In June of 2015 Hollie Boyles and her daughter Shelby left their home to go help a friend whose vehicle had broken down by the side of the road. Brian Jennings, 43, youth pastor at Alsbury Baptist Church in Burleson, TX, was driving by and also observed the Boyles were having trouble with their SUV and stopped to help.
On that same night Ethan Couch and some friends stole beer from a Walmart not far away. They started drinking and then hit the road, with Couch behind the wheel of his truck.
When Couch came upon the scene where three good Samaritans were helping a young woman in distress his vision was blurred and his reflexes compromised by his drinking. His red Ford F-350 was going more than 70 mph when it barreled out of the darkness and crashed into the four innocent people, killing them all. When Couch plowed into the immobile SUV two passengers were thrown from the bed of Couch’s truck.
When police checked Couch’s blood alcohol content it was three times the legal limit. He also had Valium and marijuana in his system.
When the teenage driver appeared before the Tarrant County judge the jurist gave Couch probation rather than the 20 years behind bars requested by prosecutors.
Couch’s attorneys argued that he was never properly disciplined for his wrongdoing by his wealthy parents, and therefore could not be held accountable for his actions. In case you do not know what “affluenza” means, I would suggest that it comes from two words: affluent and influenza. Affluent suggest wealth or financial success. Influenza suggests an illness or sickness. The logical conclusion is that “affluenza” is a sickness caused by too much money.
For a more etymologically correct definition go to the book Affluenza: When Too Much is Never Enough by Clive Hamilton and Rochard Denniss. It reads, “The collective addictions, character flaws, psychological wound, neuroses, and behavioral disorders caused or exacerbated by the presence of, or desire for money/wealth. It manifests as behaviors resulting in preoccupation with – or imbalance around – the money in our lives.”
Before I bring the Ethan Couch saga up to the present day, let me present my view of how the elite are favored or the privileges of the wealthy. To argue that Couch should be exonerated for his foolish felony because he was adversely affected by his family’s wealth is ludicrous. It’s like excusing someone for robbing a bank because they are poor or dismissing the case against a rapist because of his overactive libido.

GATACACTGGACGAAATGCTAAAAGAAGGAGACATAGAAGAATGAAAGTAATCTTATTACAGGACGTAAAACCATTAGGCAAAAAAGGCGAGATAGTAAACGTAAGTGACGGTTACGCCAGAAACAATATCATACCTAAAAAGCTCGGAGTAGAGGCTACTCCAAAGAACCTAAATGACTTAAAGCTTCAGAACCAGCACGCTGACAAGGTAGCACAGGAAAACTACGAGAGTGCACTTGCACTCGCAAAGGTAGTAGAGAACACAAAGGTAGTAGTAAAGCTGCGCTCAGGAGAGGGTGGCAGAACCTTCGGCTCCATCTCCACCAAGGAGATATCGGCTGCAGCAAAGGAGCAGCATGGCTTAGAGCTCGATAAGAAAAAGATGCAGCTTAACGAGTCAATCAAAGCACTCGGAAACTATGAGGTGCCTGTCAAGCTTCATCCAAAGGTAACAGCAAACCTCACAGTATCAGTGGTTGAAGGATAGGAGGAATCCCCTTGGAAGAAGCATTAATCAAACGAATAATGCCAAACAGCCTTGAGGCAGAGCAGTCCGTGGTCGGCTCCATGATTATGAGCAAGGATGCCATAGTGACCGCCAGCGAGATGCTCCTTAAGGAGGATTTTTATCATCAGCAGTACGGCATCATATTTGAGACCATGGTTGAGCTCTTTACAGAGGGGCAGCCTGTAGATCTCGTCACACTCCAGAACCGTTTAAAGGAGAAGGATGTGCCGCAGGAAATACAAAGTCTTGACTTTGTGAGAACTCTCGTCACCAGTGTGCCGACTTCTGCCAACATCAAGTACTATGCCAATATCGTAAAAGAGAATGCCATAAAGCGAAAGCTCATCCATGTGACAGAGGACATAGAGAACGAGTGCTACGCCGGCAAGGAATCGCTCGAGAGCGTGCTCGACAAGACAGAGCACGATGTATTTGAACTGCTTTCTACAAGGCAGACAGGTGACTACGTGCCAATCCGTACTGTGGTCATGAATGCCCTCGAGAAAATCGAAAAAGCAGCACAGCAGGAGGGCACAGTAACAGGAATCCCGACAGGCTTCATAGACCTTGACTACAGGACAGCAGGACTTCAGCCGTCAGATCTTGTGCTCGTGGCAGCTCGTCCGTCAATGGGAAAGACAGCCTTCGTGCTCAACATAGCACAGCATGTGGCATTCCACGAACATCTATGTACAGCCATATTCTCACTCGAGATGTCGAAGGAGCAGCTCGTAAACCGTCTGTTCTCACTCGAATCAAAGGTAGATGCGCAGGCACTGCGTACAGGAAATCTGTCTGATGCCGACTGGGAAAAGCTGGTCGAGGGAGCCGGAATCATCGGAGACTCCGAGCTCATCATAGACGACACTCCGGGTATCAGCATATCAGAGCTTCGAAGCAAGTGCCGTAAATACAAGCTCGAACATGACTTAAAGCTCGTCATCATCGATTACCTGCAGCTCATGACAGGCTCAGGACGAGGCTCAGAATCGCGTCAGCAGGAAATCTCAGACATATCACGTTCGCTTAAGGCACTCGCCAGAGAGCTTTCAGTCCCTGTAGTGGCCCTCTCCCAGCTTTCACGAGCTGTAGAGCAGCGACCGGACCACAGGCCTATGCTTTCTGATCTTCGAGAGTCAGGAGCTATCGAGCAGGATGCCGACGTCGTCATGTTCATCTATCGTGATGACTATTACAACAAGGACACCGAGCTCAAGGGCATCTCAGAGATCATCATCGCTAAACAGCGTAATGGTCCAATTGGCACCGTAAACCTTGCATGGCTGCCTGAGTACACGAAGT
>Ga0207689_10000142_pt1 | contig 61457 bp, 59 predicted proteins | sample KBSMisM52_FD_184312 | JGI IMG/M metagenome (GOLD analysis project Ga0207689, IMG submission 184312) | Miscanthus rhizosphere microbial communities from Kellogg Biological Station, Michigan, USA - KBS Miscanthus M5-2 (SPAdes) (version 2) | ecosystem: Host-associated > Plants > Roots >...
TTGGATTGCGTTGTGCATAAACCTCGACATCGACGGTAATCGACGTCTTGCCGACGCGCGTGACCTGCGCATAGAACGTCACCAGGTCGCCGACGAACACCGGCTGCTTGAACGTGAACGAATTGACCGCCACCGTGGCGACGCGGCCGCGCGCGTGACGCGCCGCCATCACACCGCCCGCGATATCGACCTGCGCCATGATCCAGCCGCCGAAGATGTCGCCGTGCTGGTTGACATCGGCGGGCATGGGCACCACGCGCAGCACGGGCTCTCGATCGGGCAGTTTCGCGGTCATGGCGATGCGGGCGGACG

Mike Hashimoto, writing for the Dallas Morning News, stated, “The only lesson the teen learned is that it’s far better to come from that wealthy place where actions seldom have those nasty old consequences. That for other folks.”
Couch, now 18, has violated his probation and is a fugitive from justice. Officials are concerned that he has not only skipped at least one check-in with his probation officer, but that he has skipped town, perhaps even the country. Couch’s mother, Tonya, is also missing and may be helping her son.
Fred Couch, Ethan’s father, owns numerous properties in Texas and other states, including a Cessna 172 plane. Authorities do not know whether Couch has left Tarrant County in his mother’s black pickup truck or his dad’s airplane.
Ethan’s parents divorced in 2006 and according to reports had a stormy relationship. Ethan said his parents yelled at each other a lot, and said, “He wished they wouldn’t put him in the middle.”
A CNN report explained that Ethan’s parents never taught him the difference between right and wrong. When Tonya was asked by authorities, “When was the last time you recall disciplining Ethan for anything?” She responded by saying, “I don’t remember.”
Today many parents fail to discipline their children for fear they will warp their psyche. However, the Bible says that if a parent loves his child, he will correct him when he is out of line. A loving parent will guide and teach their children. The Bible adds that if you neglect to train and teach your child, you don’t love your child (Pro. 13:24).
Discipline brings hope, life, peace, and character, because it drives out foolish notions such as, “The world revolves around me. I am the most important and I must have my way. No one else matters.” Through loving discipline, a child can take the focus off him and look outward to develop empathy and respect for God and others.
My parents believed in corporal punishment for my misbehavior. There was a lilac bush next to our house that had knotty twigs my dad thought were perfect for switching me. I can still feel the sting of those whippings.
One preacher said his dad used a paddle which he called the “board of education” and that he often applied the board of education to the “seat of learning” in order to correct him.
We have a society that is becoming more and more tolerant of evil and sin. Our leniency and license must give way to correction and chastisement. The Bible says, “Evil men understand not judgment: but they that seek the Lord understand all things” (Pro. 28:5).